Symphony no. 2 in D major, op. 36

I. Adagio molto – Allegro con brio II. Larghetto III. Scherzo. Allegro IV. Finale. Allegro molto


Beethoven composed his Symphony no. 2 in 1801-1802. It was premiered at the Theater an der Wien on April 5th 1803 at Beethoven’s second major “composer’s evening.”. Beethoven himself conducted. “Everywhere, we see the second symphony linked to the famous Heiligenstad Testament completed on October 6th 1802, that documention of an outburst of personal despair. And yet the music of the symphony is diametrically opposed to every kind of desperation: it is characterised by youthful fiery power and life affirming energy. How can we explain this contradiction? Is it possible that it was the same Beethoven who composed the Second Symphony and yet in October 1802, was on the brink of suicide as he put his desperate thoughts down on paper?” The question was framed by Dénes Bartha. He was not satisfied with the explanation that the Second Symphony is a kind of heroic lie, a denial of the testament in which Beethoven overcomes the depression caused by his deafness through a desperate effort. In the opinion of Bartha, Beethoven does not undertake the heroic triumph over the demons of illness in the Symphony no. 2 but in the next work, the Eroica.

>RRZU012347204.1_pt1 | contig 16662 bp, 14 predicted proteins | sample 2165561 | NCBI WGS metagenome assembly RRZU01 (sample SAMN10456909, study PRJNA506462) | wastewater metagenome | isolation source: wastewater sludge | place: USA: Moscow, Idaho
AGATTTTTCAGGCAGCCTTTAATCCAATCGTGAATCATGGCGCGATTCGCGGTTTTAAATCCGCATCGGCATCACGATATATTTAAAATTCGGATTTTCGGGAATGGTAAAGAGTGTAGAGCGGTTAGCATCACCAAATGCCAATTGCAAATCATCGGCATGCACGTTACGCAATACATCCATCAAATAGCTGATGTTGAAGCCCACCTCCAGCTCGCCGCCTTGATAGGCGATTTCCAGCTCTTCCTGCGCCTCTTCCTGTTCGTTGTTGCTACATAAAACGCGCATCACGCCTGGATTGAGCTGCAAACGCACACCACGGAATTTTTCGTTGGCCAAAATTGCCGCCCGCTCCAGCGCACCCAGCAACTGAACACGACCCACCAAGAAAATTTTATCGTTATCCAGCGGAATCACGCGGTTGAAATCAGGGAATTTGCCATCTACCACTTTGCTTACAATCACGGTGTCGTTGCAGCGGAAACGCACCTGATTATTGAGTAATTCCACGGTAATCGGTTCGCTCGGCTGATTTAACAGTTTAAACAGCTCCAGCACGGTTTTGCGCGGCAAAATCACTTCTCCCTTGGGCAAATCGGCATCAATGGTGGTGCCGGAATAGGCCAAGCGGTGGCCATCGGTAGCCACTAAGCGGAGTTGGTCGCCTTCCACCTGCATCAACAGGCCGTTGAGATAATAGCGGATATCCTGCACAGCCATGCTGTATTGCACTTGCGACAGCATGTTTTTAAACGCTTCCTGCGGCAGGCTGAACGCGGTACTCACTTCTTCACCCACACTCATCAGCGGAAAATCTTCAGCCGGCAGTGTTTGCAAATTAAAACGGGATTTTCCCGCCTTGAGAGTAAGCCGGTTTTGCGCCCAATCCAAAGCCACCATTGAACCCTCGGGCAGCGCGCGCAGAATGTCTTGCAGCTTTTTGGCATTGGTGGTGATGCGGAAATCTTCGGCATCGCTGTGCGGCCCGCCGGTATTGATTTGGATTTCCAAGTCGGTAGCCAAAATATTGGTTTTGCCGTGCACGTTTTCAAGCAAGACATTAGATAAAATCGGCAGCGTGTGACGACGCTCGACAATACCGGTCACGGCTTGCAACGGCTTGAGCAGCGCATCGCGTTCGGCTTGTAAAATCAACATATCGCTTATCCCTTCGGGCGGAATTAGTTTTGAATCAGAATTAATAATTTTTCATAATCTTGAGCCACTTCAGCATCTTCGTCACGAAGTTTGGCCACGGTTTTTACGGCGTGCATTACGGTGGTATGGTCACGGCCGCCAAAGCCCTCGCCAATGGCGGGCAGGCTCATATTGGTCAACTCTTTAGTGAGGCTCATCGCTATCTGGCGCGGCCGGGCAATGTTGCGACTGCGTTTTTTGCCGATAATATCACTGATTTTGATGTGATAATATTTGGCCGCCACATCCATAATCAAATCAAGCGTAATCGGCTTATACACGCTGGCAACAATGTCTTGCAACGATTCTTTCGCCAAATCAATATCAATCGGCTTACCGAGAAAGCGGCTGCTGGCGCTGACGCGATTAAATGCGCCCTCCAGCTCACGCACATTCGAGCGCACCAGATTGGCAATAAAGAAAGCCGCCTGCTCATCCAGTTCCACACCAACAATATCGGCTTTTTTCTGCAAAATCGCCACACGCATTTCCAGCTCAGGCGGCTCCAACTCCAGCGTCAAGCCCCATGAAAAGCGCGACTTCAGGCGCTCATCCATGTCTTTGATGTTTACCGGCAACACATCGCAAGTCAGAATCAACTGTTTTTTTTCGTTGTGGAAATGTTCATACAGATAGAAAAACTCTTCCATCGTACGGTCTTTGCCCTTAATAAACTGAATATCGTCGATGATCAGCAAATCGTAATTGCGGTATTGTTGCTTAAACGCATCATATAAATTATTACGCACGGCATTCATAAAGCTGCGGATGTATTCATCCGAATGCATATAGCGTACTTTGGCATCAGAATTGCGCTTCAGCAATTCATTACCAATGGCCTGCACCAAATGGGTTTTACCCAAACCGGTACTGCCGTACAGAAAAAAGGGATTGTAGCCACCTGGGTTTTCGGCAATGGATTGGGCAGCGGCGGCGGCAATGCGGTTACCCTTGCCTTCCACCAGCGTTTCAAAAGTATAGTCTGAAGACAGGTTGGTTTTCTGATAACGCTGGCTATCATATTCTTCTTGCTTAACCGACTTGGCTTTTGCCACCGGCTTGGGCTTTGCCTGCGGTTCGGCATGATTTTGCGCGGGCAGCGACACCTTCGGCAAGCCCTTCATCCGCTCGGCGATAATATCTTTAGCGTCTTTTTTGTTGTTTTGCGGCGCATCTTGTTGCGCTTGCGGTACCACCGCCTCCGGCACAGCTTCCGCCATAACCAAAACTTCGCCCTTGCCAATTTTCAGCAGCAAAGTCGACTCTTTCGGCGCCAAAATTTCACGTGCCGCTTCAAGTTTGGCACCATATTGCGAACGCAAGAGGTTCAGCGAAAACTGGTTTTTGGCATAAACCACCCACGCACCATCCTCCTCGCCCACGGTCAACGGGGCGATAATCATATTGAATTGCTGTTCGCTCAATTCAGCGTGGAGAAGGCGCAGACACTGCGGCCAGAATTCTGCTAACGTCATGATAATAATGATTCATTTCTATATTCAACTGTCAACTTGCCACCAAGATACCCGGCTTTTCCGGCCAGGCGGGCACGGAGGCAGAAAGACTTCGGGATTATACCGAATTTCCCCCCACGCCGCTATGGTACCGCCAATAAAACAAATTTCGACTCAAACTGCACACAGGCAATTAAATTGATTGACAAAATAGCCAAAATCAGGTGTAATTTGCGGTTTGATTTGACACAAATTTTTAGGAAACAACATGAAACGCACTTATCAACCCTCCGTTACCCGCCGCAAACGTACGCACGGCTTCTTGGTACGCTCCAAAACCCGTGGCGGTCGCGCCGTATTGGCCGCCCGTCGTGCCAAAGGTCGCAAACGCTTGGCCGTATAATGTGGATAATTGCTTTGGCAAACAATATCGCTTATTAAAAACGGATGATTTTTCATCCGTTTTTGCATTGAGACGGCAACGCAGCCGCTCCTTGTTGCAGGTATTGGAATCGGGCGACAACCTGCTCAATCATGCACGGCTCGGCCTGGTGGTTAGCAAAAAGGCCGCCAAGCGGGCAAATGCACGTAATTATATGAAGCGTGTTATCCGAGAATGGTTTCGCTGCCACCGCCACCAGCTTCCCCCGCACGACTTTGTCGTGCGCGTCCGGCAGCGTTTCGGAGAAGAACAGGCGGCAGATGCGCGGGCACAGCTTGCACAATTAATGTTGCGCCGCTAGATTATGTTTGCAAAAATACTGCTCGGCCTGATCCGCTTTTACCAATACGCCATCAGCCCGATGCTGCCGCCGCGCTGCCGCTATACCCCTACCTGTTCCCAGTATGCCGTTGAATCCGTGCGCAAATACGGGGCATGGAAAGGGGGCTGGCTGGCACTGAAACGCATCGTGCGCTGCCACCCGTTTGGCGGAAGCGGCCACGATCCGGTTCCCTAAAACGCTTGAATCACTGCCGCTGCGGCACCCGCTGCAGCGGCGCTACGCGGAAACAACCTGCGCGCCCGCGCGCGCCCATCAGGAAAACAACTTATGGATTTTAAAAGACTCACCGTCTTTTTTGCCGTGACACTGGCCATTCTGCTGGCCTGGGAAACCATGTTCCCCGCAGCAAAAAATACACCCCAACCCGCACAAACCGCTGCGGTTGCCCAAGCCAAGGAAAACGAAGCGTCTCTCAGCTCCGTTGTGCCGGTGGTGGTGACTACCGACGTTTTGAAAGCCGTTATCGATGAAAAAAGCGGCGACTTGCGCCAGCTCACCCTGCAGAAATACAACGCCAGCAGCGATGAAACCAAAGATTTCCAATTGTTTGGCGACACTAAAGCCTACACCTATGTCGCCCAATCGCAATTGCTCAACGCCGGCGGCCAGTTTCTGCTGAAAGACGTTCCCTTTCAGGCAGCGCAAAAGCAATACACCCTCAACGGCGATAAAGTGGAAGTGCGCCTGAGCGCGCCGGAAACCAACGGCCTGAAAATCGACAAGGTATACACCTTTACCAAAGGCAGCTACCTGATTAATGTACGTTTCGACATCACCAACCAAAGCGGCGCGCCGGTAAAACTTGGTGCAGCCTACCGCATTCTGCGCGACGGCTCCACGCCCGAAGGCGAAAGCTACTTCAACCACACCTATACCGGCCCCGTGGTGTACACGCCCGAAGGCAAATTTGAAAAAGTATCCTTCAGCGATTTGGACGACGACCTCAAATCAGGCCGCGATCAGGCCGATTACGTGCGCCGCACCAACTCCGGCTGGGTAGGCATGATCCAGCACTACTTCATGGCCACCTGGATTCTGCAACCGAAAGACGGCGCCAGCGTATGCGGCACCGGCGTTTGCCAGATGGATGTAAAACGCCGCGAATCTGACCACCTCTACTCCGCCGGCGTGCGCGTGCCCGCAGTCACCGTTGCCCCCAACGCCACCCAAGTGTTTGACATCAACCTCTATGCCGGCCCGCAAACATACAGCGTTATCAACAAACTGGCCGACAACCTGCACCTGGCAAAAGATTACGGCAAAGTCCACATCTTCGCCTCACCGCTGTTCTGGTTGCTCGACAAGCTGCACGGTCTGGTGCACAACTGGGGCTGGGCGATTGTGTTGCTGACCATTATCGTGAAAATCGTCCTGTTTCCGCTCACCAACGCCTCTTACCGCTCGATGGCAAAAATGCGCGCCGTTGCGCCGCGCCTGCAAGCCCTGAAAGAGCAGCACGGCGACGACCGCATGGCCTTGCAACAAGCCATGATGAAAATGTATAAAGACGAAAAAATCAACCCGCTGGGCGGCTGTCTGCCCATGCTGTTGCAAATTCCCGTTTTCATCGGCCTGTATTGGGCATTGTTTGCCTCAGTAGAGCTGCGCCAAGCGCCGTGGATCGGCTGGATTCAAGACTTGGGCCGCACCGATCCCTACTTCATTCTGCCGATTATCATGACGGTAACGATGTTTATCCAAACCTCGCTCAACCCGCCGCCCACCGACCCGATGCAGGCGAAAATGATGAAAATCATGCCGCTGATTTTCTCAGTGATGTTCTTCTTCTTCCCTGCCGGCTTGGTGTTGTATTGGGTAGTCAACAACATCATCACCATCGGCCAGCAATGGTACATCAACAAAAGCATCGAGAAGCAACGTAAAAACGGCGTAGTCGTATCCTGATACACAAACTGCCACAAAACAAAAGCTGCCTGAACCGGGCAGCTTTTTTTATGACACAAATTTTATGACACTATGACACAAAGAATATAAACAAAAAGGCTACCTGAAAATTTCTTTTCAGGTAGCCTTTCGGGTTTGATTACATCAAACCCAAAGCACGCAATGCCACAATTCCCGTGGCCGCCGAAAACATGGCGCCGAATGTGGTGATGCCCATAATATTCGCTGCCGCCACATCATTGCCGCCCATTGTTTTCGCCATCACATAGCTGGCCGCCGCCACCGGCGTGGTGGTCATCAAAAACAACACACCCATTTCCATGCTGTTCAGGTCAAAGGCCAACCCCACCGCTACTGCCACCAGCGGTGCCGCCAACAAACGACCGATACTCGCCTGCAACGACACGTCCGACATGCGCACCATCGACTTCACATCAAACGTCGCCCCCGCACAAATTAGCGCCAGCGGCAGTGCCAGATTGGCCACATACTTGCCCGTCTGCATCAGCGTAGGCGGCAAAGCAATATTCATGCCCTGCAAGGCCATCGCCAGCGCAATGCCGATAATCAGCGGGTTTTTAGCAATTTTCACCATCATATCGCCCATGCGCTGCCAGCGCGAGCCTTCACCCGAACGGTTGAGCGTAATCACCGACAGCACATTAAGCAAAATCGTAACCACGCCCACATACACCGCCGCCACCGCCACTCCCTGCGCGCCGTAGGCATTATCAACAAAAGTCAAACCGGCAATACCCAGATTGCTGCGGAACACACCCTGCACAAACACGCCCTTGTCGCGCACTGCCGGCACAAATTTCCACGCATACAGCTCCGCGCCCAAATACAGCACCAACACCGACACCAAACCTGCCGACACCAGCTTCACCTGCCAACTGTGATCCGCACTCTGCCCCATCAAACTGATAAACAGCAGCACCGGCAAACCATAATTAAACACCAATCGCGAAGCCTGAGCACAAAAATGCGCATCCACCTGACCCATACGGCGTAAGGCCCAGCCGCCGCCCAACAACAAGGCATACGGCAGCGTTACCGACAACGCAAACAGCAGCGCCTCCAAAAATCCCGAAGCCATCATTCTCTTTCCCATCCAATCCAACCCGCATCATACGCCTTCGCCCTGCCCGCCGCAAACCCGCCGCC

The Second Symphony is a giant step forward. By contrast with the First Symphony, Beethoven is bold and experimental, he again launches the first movement with a slow introduction but by contrast with the earlier work, this Adagio is much more significant and weighty. Among the themes expounded is a characteristic one in the minor which foreshadows the opening movement of the Ninth Symphony. This thematic idea crops up several times in the principal section of the movement: Beethoven creates the closing theme of the exposition from it in such a way as to link with the principal theme; besides this it also plays an important role in the development. The concentration and dimensions of the movement anticipate the world of the Eroica.

The slow movement, marked Larghetto, presents one of the longest and most poetic of Beethoven’s melodies and is prodigal in its supply of material. “My first works were not printed for some time after I wrote them; when I looked at my first manuscripts a few years later, I asked myself if I wasn’t perhaps mad, having boiled down so much into a single work which would have been sufficient for 20 different pieces.

The Third Movement is one of the most daring works Beethoven wrote in this period. Its importance is multiplied because it is the first such work he labels as a scherzo. The finale was the least traditional and for his contemporaries, the hardest to grasp of all the movements. According to a journalist at the time “the entire symphony is like a wounded convulsing dragon which does not want to die and in the finale, in its final throes, lashes out madly with its tail.